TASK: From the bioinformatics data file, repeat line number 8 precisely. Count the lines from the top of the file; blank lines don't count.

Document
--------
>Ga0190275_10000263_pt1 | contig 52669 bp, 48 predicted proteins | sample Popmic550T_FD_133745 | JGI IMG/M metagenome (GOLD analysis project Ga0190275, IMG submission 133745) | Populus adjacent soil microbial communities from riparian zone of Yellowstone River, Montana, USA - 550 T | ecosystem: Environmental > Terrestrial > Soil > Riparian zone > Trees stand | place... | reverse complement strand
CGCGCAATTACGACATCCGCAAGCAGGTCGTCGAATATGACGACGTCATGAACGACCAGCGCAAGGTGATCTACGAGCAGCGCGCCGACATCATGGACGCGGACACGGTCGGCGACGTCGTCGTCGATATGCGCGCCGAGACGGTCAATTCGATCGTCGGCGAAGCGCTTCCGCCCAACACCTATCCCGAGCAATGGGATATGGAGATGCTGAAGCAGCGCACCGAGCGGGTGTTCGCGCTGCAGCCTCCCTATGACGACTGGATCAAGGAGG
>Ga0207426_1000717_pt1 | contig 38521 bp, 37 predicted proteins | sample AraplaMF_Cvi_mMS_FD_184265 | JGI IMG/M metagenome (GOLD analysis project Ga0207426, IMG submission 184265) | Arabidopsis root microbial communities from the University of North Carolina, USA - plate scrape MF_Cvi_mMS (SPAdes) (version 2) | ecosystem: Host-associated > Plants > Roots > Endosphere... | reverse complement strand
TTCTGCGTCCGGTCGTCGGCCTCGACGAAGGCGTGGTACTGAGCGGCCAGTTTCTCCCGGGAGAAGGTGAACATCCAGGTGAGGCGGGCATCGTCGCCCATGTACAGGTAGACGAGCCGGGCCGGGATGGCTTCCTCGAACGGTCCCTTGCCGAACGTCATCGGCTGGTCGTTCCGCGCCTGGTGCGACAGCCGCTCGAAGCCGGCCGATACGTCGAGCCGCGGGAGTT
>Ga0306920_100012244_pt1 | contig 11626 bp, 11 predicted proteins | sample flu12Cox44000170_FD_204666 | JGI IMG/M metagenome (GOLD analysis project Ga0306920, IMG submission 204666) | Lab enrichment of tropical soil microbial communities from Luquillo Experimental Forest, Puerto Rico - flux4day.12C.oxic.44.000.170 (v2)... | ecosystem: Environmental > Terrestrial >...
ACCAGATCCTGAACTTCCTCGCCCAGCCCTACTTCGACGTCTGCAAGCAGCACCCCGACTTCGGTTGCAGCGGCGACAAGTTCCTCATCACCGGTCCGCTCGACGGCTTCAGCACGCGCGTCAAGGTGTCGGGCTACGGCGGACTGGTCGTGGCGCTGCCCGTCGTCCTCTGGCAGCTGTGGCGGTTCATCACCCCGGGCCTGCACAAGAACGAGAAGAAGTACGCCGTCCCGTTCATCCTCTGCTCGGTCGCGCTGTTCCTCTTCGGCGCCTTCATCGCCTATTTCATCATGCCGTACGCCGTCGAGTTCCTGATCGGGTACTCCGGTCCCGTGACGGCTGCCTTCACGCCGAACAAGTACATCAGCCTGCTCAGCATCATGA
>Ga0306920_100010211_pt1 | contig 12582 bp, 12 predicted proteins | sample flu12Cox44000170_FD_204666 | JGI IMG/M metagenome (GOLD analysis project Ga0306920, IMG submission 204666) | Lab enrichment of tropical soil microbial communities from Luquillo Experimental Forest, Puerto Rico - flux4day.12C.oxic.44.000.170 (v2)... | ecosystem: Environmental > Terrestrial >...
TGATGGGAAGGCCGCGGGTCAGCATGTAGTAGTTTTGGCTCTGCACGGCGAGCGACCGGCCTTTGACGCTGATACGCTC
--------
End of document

TGATGGGAAGGCCGCGGGTCAGCATGTAGTAGTTTTGGCTCTGCACGGCGAGCGACCGGCCTTTGACGCTGATACGCTC